The situations are similar but distinct. Quoting again, bolding differently:
Quote:

These requirements apply to the modified work as a whole. If identifiable sections of that work are not derived from the Program, and can be reasonably considered independent and separate works in themselves, then this License, and its terms, do not apply to those sections when you distribute them as separate works.

An MP3 file can be played by any MP3 player. The music it contains wasn't written to be played by that particular MP3 player, or with anything related to MP3 even considered. It clearly falls under that exception.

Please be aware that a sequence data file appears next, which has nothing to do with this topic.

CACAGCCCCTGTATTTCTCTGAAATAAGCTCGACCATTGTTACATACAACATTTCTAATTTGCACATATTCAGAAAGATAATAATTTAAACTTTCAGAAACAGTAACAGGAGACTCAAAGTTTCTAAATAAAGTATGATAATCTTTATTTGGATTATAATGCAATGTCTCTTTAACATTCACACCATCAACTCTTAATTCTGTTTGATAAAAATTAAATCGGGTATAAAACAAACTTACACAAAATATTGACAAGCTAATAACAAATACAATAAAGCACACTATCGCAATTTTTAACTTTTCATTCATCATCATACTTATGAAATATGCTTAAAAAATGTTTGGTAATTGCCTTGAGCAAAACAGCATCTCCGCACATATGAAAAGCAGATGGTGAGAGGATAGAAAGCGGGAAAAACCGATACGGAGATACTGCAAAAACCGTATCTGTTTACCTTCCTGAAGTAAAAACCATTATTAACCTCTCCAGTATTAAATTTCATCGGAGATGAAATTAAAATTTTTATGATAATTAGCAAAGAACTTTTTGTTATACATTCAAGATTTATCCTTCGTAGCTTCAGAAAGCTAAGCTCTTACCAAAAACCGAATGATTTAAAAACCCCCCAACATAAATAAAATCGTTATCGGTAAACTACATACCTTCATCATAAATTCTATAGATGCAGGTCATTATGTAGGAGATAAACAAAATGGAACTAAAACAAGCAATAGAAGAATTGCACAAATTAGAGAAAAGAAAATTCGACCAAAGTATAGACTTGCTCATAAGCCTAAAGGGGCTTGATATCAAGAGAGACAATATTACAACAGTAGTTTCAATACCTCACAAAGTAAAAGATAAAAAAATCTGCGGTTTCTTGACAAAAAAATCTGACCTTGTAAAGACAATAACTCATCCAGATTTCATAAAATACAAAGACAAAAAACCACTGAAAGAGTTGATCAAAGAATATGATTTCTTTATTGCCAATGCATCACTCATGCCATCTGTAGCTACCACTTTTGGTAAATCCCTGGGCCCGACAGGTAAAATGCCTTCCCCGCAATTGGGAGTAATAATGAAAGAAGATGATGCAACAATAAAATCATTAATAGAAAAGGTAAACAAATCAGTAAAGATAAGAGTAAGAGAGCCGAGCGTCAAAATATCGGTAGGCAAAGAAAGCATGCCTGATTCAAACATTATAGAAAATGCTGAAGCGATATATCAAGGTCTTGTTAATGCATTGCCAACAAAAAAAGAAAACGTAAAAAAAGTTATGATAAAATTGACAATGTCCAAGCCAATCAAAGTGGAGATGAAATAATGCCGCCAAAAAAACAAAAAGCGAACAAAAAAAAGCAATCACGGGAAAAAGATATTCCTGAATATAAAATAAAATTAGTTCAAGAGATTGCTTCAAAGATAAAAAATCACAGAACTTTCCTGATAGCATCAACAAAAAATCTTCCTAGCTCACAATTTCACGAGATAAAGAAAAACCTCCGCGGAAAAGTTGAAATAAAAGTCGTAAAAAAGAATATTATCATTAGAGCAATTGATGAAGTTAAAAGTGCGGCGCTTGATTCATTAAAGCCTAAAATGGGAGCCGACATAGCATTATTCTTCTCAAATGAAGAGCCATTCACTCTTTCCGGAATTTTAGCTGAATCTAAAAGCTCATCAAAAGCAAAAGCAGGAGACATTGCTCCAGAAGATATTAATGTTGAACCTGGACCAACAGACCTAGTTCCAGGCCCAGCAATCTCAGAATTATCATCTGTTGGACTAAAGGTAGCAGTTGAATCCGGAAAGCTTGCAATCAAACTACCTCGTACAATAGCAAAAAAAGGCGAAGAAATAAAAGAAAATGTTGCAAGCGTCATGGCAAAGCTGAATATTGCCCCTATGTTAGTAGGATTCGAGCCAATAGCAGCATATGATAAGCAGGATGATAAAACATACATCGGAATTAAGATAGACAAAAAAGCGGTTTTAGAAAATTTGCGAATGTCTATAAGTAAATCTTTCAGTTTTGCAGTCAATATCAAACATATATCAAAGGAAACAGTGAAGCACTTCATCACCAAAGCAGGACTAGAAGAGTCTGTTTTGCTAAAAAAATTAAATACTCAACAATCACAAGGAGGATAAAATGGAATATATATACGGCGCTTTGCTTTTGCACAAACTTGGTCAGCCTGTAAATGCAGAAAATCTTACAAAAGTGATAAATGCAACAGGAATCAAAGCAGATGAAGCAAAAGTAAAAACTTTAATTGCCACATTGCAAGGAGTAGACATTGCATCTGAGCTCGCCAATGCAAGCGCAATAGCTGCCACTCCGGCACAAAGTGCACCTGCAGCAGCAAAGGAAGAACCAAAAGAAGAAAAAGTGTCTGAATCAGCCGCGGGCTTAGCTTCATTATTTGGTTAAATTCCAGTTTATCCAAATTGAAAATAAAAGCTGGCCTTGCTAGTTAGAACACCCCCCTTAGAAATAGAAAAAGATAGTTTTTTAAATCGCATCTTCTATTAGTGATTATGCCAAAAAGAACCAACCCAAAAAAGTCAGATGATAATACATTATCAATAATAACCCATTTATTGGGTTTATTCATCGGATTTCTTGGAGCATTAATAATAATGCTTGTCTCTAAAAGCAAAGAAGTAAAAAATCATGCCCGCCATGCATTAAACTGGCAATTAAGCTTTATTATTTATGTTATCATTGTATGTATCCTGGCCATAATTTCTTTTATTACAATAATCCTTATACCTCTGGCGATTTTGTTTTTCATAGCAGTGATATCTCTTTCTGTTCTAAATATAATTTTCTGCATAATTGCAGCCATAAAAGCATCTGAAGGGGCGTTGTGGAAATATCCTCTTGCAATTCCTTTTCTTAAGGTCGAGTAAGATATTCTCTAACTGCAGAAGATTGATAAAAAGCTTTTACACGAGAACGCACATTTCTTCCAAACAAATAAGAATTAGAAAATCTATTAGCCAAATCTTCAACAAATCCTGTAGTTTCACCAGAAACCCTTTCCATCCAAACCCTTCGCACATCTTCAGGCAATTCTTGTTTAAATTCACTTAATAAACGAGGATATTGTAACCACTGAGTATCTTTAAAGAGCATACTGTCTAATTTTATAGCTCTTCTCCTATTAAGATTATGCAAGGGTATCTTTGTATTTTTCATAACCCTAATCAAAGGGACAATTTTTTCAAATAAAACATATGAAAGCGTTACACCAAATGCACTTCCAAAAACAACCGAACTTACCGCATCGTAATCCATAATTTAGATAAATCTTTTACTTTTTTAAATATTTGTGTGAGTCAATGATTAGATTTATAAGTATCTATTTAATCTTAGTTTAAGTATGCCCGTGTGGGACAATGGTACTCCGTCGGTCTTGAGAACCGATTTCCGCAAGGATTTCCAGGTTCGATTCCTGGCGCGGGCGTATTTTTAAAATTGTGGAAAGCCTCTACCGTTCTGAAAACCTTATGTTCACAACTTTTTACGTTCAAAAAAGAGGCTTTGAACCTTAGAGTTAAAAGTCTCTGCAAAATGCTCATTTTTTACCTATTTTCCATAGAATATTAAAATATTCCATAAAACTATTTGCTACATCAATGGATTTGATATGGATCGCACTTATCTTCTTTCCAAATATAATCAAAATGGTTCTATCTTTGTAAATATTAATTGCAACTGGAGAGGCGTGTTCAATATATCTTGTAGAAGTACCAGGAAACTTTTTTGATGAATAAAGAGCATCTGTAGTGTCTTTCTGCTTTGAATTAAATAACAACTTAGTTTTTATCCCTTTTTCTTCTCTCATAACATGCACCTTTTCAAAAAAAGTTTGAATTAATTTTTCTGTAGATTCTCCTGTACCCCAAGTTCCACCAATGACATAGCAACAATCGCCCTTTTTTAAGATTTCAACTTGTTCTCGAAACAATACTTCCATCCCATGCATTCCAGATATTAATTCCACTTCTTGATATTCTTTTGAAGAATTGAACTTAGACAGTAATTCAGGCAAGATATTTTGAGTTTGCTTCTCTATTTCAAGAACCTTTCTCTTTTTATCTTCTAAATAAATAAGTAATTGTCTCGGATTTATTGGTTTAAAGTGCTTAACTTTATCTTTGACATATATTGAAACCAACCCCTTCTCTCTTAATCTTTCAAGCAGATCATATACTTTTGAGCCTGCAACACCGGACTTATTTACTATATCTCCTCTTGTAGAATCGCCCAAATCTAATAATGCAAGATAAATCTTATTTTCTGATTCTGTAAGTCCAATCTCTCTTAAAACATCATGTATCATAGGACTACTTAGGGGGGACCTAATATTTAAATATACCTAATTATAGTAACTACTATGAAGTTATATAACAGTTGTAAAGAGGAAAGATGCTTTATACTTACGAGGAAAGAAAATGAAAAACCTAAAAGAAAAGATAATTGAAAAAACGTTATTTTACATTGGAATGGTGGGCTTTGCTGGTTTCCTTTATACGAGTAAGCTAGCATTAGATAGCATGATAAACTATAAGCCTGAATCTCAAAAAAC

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Hmmm... it's clearly a complex situation. Actually I guess it's similar to the Quake series of engines, which have now been released under the GPL. Does anyone know of any commercial games which have been based off the open sourced Quake engines? What did these companies do with thier media assets?

[edit:] the Problem with creating my own license is that I don't believe people would understand it. The Open Source people know the common licenses and would most likely reject something that wasn't at least OSI approved. Plus it's a big task, the GPL is complicated because it has to be.

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Quote:
Original post by esuvs
the Problem with creating my own license is that I don't believe people would understand it.


Unless you are a lawyer, you have no business writing your own license.

If you need your own license, discuss the full details with a competent lawyer who will draft it.